By the Numbers: OC Greg Olson’s playcalling tendencies

As the Raiders start to transition from Greg Knapp’s offensive philosophies towards new coordinator Greg Olson’s, there are many questions about what sort of changes will be made.  Many of the details – Which plays does he use as his staples? What is his run blocking philosophy?  – will only be known through film study and then as we get a look at his vision of the team come training camp.
 

In the meantime it seemed worthwhile to get information on his play-calling tendencies in a statistical analysis.  To do this, I painstakingly went through 8 games – the first half of the 2011 season when he was the offensive coordinator of the Tampa Bay Bucs – and tracked every pass and run to see Olson’s tendencies.

What I found surprised me, I admit.  Olson’s reputation is that he is a run oriented play caller but the data from the 2011 season did not back that assertion.  In Tampa’s 2011 season, he called a run only approximately 32% of the time, having his quarterbacks throw the ball almost 7 out of every 10 snaps.
 

While it’s true that Tampa only won 4 games in 2011 and therefore was playing from a position of being behind more often than not, all 4 of Tampa’s wins came in the first 8 games so during that time period the Bucs were a 4-4 team.  So, even with the team winning as many as they lost, Olson still called a much higher number of passes than runs.
 

That disparity got even further apart in their losses.  When the Bucs were losing, close to 3 of every 4 plays was a pass.  In games in which the team won, 4 of every 5 plays was still a pass.
 

The passes he called weren’t the long bombs that Al Davis would have loved, either.  Over 86% of the passes thrown were 10 yards or less.  That means that only about 14 of every 100 passes thrown were thrown to a spot 10 yards past the line of scrimmage.  Even fewer were what many would term a “deep” pass (20 yards beyond the line of scrimmage).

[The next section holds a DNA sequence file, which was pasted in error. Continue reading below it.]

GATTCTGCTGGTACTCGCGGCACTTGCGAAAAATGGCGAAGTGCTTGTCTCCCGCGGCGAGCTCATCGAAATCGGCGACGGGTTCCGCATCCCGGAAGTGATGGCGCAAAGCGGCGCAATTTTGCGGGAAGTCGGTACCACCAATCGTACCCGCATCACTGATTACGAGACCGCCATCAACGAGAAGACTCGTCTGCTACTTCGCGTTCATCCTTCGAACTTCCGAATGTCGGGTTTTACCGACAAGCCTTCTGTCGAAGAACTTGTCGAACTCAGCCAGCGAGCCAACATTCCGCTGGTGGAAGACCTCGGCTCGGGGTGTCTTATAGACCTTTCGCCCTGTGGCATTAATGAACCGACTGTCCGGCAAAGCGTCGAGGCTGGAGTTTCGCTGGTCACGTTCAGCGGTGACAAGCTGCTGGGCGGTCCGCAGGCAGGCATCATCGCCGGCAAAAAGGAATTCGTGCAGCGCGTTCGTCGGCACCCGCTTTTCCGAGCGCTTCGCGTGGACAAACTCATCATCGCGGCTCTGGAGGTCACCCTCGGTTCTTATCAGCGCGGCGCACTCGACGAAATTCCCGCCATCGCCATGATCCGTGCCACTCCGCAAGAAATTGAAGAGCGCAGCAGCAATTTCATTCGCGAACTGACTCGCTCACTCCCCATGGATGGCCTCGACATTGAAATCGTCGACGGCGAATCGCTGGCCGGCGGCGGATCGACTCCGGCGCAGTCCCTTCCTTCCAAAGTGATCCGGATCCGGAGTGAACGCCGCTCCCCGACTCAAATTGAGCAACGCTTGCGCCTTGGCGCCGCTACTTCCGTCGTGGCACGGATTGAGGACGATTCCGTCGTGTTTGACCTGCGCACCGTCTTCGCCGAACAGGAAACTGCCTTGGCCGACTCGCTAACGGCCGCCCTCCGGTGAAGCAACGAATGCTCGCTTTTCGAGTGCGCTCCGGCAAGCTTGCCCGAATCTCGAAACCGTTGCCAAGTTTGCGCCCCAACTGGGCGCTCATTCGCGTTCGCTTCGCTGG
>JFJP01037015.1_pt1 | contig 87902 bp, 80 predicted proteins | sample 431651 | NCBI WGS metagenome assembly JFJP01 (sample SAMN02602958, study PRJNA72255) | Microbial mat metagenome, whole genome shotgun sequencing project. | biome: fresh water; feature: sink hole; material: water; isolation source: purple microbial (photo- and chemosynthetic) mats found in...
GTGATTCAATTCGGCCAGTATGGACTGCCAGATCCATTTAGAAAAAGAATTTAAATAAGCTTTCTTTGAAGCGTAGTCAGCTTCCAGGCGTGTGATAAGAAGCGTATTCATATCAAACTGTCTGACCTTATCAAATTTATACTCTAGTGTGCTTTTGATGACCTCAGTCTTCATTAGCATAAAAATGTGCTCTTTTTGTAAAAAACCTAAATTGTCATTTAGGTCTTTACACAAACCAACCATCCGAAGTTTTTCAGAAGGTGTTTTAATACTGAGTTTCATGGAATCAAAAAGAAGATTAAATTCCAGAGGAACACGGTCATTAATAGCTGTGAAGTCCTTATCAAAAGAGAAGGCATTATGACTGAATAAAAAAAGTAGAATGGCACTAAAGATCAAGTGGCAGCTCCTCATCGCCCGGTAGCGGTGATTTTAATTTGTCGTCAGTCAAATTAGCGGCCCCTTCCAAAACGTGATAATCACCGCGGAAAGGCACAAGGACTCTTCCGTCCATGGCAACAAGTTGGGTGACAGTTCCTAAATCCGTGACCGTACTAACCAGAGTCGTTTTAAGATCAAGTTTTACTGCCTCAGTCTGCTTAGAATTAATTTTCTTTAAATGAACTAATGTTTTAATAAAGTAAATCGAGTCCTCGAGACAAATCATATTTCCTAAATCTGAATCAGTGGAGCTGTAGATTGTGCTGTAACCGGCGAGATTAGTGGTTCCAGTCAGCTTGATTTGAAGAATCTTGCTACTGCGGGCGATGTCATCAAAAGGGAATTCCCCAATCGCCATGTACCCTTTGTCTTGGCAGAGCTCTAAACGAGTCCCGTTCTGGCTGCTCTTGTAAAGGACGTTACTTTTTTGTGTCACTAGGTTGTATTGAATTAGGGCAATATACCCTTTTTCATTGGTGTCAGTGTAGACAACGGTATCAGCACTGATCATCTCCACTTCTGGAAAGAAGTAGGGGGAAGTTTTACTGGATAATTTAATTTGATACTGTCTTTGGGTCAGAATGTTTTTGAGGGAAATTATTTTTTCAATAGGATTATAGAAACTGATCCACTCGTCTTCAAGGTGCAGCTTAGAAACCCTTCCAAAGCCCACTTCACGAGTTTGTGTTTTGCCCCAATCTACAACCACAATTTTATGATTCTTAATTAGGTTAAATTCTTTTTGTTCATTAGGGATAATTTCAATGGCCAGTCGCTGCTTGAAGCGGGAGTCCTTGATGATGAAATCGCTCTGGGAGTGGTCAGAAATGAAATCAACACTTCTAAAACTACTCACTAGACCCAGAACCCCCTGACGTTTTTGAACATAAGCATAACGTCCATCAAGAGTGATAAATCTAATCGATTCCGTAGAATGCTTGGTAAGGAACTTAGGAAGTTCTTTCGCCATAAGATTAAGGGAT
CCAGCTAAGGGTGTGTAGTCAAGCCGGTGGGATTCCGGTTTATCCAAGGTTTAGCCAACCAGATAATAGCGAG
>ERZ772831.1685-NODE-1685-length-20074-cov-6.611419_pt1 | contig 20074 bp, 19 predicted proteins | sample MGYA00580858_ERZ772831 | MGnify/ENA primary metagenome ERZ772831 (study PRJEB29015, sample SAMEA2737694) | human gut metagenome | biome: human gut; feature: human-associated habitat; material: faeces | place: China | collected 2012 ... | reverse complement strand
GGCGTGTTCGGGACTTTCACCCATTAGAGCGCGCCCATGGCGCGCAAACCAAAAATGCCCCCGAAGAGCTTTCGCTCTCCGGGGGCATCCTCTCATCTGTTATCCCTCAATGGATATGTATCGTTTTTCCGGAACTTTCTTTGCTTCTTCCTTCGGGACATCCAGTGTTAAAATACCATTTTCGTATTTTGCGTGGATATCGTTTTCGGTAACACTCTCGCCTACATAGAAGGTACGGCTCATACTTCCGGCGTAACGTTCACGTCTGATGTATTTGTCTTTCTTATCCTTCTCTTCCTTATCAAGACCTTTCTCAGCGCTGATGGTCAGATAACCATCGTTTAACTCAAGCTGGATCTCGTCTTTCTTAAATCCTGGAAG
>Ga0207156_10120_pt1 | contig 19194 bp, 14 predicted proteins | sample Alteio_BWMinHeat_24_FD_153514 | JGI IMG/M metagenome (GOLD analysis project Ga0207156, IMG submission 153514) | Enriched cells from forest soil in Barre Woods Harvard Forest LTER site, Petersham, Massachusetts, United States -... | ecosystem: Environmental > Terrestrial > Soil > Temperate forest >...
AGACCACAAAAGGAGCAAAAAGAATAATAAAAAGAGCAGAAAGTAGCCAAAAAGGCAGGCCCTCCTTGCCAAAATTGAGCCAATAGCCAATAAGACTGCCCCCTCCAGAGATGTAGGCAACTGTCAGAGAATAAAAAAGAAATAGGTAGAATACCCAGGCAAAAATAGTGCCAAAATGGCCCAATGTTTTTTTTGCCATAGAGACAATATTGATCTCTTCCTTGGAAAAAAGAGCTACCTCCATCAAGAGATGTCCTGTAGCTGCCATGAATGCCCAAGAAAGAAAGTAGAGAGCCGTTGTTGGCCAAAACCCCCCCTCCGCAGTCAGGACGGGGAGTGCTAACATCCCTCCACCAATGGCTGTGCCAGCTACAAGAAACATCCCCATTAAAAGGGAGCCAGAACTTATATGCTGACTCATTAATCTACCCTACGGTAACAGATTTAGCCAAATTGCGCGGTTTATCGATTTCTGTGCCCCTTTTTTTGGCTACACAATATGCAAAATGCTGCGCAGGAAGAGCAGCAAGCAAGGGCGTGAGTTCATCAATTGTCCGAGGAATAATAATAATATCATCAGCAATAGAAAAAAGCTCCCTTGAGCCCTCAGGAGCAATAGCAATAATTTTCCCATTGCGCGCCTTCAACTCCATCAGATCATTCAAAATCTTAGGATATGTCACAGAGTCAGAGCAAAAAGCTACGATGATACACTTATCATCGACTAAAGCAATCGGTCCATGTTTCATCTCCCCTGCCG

The Bucs lived and died with a plethora of short passes – screens, slants, out routes – in which Josh Freeman would get the ball to his wide receivers, tight end, running back or fullback 3-8 yards downfield and placing it where the receivers could get down the field.
 

The Bucs did get a fair number of 10+ yard plays out of the short passes but fans looking for Olson to bring a Hue-Jackson-like, explosive, downfield passing game will likely come away disappointed.
 

Here is a look at some of the numbers from the first 8 games of the Bucs 2011 season, the last season Olson was an offensive coordinator.

For the purposes of these numbers, long downs are anything 6 yards or above and short downs are 5 yards or lower so 2nd & short means that on 2nd down, the team has 5 of less yards to go:

 

% run %pass
32.48% 67.52%

 

Pass short % Pass deep %
86.11% 13.89%

 

1st & long % run 1st & long %pass
39.71%   60.29%  
       
2nd & long % run 2nd & long % pass
40.16%   59.84%  
       
3rd & long % run 3rd & long % pass
0%   100%  

 

1st & short % run 1st & short % pass
37.50%   62.50%  
       
2nd & short % run 2nd & short % run
34.04%   65.96%  
       
3rd & short % run 3rd & short % pass
17.65%   82.35%  
       
4th down % run    
80.00%      

 

% run in wins % pass in wins
38.17%   61.83%  
       
% runs in losses %pass in losses
26.34%   73.66%  

 

Run L % Run M % Run R %
43.13% 37.70% 25.41%
     
Pass % L Pass M % Pass R %
34.90% 28.07% 31.96%

 

1st D, run 1st D, pass
39.63% 60.37%
   
2nd D, run 2nd D, pass
38.46% 61.54%
   
3rd D, run 3rd D, pass
7.89% 92.11%
Asher Mathews

About Asher Mathews

Head writer for TFDS Sports, covering the Oakland Raiders and NFL at large. Proud Purdue alum. Follow me on Twitter!

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